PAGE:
What Is National Drunk and Drugged Driving Prevention Month?

person participating in drugged driving

What Is National Drunk and Drugged Driving Prevention Month?

By Lakeview Health
Lakeview Health
Published: December 8, 2020

December is National Drunk and Drugged Driving Prevention Month. At Lakeview Health, we offer addiction treatment programs for you or a loved one ready to recover from substance use disorders. Use this month to make a real change in your life and contact our Florida location for information about our recovery services.

Somewhere in the vicinity of 30 people die in drunk driving crashes every day. That’s more than one death an hour, and some estimates put the losses even higher. Drunk driving prevention efforts can reduce the billions of dollars that alcohol-related crashes cause every year.

National Drunk and Drugged Driving Prevention Month

National Drunk and Drugged Driving Prevention Month celebrates life and staying alive over the holiday season. This is a time when friends and family members come together to enjoy the holiday cheer. Unfortunately, that often means drinking or using drugs.

Federal and state agencies are fighting to prevent driving under the influence. You can join the effort by making responsible decisions and helping friends do so as well. If you go out as a group, designate a sober driver. If you already have a history of drunk or drugged driving, consider inviting a few friends to a restaurant that doesn’t serve alcohol. This can prevent a relapse if you’re already living in recovery.

Consider holding a sober event to promote drunk and drugged driving prevention over the holidays. If you want to stop drinking but need help, find out more about alcohol addiction treatment in Jacksonville, FL.

When Did National Drunk and Drugged Driving Month Begin?

Starting in 1981, officials across America began promoting December as a month to stay sober and refrain from using drugs. This drunk and drugged driving prevention effort spreads awareness of the rising number of fatalities resulting from driving under the influence.

In May 1980, a young teenager named Cari Lightner was killed by a drunk driver. The driver was a repeat offender who had a hit-and-run fine from a week before he struck the young girl. However, drugged and drunk driving was just a misdemeanor, meaning the drunk driver might not even get a jail sentence.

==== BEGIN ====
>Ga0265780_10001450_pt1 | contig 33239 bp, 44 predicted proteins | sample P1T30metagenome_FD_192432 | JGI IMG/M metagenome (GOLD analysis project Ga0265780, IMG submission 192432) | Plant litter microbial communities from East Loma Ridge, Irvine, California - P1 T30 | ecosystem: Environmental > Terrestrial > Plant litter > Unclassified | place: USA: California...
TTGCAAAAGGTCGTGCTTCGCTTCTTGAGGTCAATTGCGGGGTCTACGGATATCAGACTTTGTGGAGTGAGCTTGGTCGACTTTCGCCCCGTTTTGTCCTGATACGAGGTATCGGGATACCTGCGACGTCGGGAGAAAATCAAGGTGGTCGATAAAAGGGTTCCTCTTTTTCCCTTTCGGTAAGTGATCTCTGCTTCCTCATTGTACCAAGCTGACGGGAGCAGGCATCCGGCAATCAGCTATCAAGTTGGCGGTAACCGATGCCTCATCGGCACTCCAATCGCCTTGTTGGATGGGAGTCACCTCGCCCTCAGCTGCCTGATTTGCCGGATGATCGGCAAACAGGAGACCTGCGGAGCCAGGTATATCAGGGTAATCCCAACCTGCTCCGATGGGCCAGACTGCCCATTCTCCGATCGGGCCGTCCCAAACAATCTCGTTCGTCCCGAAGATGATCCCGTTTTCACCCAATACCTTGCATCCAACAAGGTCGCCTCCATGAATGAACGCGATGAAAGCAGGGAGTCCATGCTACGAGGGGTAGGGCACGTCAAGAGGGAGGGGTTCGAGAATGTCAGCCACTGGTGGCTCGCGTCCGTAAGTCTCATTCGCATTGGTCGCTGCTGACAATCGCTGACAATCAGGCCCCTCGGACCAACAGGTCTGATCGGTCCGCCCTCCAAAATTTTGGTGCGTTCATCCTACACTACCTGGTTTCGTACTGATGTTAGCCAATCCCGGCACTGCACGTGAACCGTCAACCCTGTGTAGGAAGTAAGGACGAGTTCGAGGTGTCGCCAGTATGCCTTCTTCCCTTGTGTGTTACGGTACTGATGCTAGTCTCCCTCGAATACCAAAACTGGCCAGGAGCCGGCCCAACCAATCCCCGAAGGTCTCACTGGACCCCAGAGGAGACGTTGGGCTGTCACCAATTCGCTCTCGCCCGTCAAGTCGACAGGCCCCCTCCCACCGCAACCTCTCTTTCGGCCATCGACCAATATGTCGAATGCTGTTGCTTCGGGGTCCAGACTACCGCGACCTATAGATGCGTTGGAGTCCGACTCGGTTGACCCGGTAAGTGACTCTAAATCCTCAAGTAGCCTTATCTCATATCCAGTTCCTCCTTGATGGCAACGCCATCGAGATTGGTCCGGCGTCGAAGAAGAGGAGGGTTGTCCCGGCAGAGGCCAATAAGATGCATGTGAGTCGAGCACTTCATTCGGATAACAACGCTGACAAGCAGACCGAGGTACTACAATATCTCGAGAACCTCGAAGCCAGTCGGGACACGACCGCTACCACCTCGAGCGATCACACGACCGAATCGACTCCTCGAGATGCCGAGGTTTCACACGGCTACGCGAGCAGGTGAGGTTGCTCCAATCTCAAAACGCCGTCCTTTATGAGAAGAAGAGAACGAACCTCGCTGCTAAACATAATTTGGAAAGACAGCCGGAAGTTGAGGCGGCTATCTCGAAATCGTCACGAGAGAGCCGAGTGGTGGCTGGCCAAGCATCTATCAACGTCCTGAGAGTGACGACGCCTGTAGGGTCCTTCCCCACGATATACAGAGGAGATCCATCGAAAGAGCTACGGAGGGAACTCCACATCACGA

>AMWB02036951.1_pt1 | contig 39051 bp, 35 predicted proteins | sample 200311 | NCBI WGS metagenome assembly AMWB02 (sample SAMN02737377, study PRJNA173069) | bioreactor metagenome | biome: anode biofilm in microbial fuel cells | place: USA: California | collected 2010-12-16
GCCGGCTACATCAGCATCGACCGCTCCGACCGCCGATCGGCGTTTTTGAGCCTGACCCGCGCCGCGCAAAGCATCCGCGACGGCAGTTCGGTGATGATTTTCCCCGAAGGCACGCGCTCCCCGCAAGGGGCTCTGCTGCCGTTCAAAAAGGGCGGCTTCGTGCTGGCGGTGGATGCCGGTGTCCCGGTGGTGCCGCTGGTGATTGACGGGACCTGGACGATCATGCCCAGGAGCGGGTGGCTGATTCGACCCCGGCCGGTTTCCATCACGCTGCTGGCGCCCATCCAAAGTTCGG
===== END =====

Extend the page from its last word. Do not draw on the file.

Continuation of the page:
Cari Lightner’s mom decided to take action. Candy Lightner started Mothers Against Drunk Driving (MADD). She and other members of the organization fought for stricter legislation that included license suspension and jail time for drunk drivers. The group also fought to raise the legal drinking age in every state to 21, which then-U.S. President Ronald Reagan did.

Preventing Accidents Due to Drunk and Drugged Driving

Follow these tips to ensure you and your friends arrive alive this holiday season:

  • Plan to use public transportation or rideshare services to get home if you want to drink.
  • Designate a sober driver to pick you up and take you home.
  • If possible, arrange to stay overnight if you plan to celebrate with mind-altering substances over the holidays.
  • Do not let friends drive if they have had too much to drink.
  • Offer to call a rideshare company.

At Lakeview Health, we have programs tailored for specific addictions. For example, seeking help in a prescription drug addiction treatment program can help you work toward long-lasting, drug-free living.

Reach Out to Lakeview Health Today

Lakeview Health has men’s and women’s detox centers that help clients rid their bodies of drugs and alcohol. Give yourself the gift of a sober holiday to contribute to drunk and drugged driving prevention. Don’t let the New Year begin without making a permanent change that can protect you and other drivers, passengers, and pedestrians on the roadways. 

Reach out to us online or call us at 866.704.7692 to find out more about drug and alcohol addiction treatment in Florida. Additionally, we provide dual diagnosis treatment for clients with substance use disorders and co-occurring mental health issues.